The scheme proposed here is referred to some maps representing different schools of mapmaking. They are transformed in digital raster-form and alternative best-fitting processes are used in a unified processing and visual environment, which permits the on-line control of both the graphical and the numerical parameters of the fitting. The results allow some possible classifications and the study of deformations analysis (Boutoura and Livieratos, 1986) in linear, and rotational sense. The whole treatment is seen as a contribution in the field of analysis of old maps giving new impulses thanks to the new integrated digital processing technologies, which fit the nature of the problem.
The projection-fitting approach
The projection-fitting approach in treating the projective properties of old maps is formulated in the following way: Given a map m with unknown projective properties (i.e. the old map) find to which map m of known projective properties fits best. This process usually requires three things:
A set of properly distributed common points recognisable in both maps,
A transformational machine, which brings m and m into a best fitting relation, and
The choice of an evaluation criterion on which the final acceptance of the best fitting is based.
In the first case of requirements, the common points are used as control points in the transformation process. Here, the projection coordinates of the control points of m are compared to the plane coordinates of the m as obtained by digitalisation. The transformation normally used is the Helmerts model, which safely preserves the actual figure of m (i.e. similarity) allowing only global alterations in the position of the reference system origin, in the rotation and in scale. The transformation translates the digital coordinates of m into the projective coordinates of m.
The criterion for the acceptance of the fitting is usually the magnitude of the scalar standard error of the residuals. But it seems that it should be more realistic to use as criterion, the spatial distribution of the residuals since it gives a pattern of higher or lesser areas of discrepancies between m and m. As far as the old nautical maps in question are concerned here, this spatial pattern can also be related and interpreted with respect to the maritime activity in the sea areas represented in m.
It is evident that the above procedure presupposes the alternative testing of various m with different projective properties. This was once an indeed heavy computational task but it is an easy routine today, thanks to the raster-wise digital technologies available. Maps m and m are digitised raster-wise and/or vector-wise and introduced into widely spread software environments which support graphics as well, like the MatLab package in association with I/RAS C image-to-image process (Balletti 2000) or the combination of Projection Manager with I/RAS C for an image-to-map process (Boutoura 1999, 2000). This approach is a type of analysis in which the projection under investigation is postulated. In other words it is an a-priori assignment of the projective properties.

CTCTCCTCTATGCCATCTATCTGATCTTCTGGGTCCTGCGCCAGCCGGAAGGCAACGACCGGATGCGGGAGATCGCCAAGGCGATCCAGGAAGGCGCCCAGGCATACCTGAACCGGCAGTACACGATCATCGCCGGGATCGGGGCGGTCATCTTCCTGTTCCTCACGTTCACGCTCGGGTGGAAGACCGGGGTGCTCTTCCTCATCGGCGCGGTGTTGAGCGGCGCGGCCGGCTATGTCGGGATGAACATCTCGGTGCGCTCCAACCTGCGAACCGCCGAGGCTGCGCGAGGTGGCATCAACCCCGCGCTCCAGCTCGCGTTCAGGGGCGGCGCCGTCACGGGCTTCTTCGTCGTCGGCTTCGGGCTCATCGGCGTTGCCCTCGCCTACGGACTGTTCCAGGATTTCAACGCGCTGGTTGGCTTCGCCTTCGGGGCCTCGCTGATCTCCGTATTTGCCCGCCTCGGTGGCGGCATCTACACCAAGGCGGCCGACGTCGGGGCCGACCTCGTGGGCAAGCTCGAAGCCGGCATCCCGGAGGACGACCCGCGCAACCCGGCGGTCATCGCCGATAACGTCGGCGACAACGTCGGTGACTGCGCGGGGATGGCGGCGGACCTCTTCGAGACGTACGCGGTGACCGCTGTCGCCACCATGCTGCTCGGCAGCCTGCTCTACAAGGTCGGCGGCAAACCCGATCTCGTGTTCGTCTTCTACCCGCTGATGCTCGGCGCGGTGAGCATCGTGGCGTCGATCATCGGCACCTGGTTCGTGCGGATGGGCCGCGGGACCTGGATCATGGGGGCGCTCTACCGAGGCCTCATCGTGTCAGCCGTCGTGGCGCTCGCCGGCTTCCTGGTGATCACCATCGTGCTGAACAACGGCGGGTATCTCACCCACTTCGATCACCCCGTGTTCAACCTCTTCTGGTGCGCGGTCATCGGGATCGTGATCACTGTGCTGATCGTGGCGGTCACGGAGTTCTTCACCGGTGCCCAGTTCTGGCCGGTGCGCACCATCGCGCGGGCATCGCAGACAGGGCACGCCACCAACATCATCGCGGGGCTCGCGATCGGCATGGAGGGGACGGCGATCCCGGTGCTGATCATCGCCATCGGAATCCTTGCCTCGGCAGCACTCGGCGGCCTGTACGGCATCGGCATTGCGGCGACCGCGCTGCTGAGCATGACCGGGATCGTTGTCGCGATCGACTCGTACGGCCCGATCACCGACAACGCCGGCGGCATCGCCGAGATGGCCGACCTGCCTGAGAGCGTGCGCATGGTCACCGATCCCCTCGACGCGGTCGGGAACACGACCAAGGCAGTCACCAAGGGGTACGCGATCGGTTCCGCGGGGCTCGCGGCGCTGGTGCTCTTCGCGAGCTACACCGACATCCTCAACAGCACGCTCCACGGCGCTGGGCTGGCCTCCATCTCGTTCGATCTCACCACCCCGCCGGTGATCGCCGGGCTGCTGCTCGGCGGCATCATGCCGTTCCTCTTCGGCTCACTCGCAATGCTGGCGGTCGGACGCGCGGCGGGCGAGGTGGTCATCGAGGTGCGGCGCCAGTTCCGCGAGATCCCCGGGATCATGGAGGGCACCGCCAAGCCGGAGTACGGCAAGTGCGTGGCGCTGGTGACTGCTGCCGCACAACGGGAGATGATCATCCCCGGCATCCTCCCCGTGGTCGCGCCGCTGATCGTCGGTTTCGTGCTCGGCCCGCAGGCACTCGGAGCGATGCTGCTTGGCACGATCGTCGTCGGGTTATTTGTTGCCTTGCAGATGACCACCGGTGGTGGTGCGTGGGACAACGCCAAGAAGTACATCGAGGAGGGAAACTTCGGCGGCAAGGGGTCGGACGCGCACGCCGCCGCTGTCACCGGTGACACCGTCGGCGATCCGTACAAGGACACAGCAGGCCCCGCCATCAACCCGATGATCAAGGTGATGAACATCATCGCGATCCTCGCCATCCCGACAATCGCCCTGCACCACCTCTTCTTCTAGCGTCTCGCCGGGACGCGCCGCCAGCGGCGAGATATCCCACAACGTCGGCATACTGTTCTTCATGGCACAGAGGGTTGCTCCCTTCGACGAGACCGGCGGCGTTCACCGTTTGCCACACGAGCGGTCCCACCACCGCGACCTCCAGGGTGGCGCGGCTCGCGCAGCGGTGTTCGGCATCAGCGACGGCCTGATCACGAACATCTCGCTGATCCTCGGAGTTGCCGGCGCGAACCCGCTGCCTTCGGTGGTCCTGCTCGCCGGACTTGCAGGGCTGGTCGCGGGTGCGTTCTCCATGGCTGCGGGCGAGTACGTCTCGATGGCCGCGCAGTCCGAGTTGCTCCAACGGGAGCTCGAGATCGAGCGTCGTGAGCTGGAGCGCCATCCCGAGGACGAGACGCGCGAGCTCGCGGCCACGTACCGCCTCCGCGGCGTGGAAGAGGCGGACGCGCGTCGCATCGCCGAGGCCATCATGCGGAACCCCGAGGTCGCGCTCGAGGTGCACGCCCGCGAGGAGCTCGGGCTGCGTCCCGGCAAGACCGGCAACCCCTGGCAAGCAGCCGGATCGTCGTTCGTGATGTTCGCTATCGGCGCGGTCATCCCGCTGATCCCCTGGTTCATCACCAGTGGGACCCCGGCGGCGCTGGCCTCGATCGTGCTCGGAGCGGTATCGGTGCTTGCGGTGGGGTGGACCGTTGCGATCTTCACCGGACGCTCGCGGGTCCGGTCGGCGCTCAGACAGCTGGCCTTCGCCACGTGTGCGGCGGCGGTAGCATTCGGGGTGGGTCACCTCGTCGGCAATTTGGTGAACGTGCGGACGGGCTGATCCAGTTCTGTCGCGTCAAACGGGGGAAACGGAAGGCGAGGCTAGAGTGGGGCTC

A by-product of the above best fitting process and of the designation of the projective properties of m is the a-posteriori deformation analysis of m which can be carried out as far as the global or the local deformations are concerned with respect to linear and/or angular deformational components.
In many cases, visualisation indicates the proper path to follow, in association to the computed residuals. A "trial and error" approach is sometimes the only realistic way to tackle the problem regulated by the researcher's expertise in map projections. This is easier today, using the efficient software for the raster treatment of the map file transformations both computationally and visually in the same digital environment. The advantage of working in a unique digital environment is focused mainly on the simultaneous visual control, which follows the computational fitting process. In this way the "trial and error" control is visually accepted or rejected leading to a convergence on the final fitting approximation.
The regression approach
The approach first introduced by Tobler (1966) is based on a bi-dimensional regression model due to which digitised plane orthogonal coordinates of selected well recognised and well distributed points on m control points are brought into linear correspondence with their geographical coordinates as derived from their known values from any actual map m.
According to this model the unknown parameters of the regression model are computed via a regular least squares adjustment thus, a continuous field of displacements can be computed illustrating the distortions of m with respect to the geographical parameterisation. This approach, in contrary to the previous one, is a type of analysis in which the projection under investigation can be estimated a-posteriori.
In addition to the above regression model a deformation analysis can be applied in terms either of Tissot or of strain ellipses, which lead to map-projection characteristics. In this case, a curvilinear deformation analysis can also be carried out directly on a spherical surface, utilising simplified geodetic computations (Livieratos, 2001) in association to geographic coordinates and spherical trigonometry without projecting onto a plane surface avoiding thus, alterations induced due to the projection.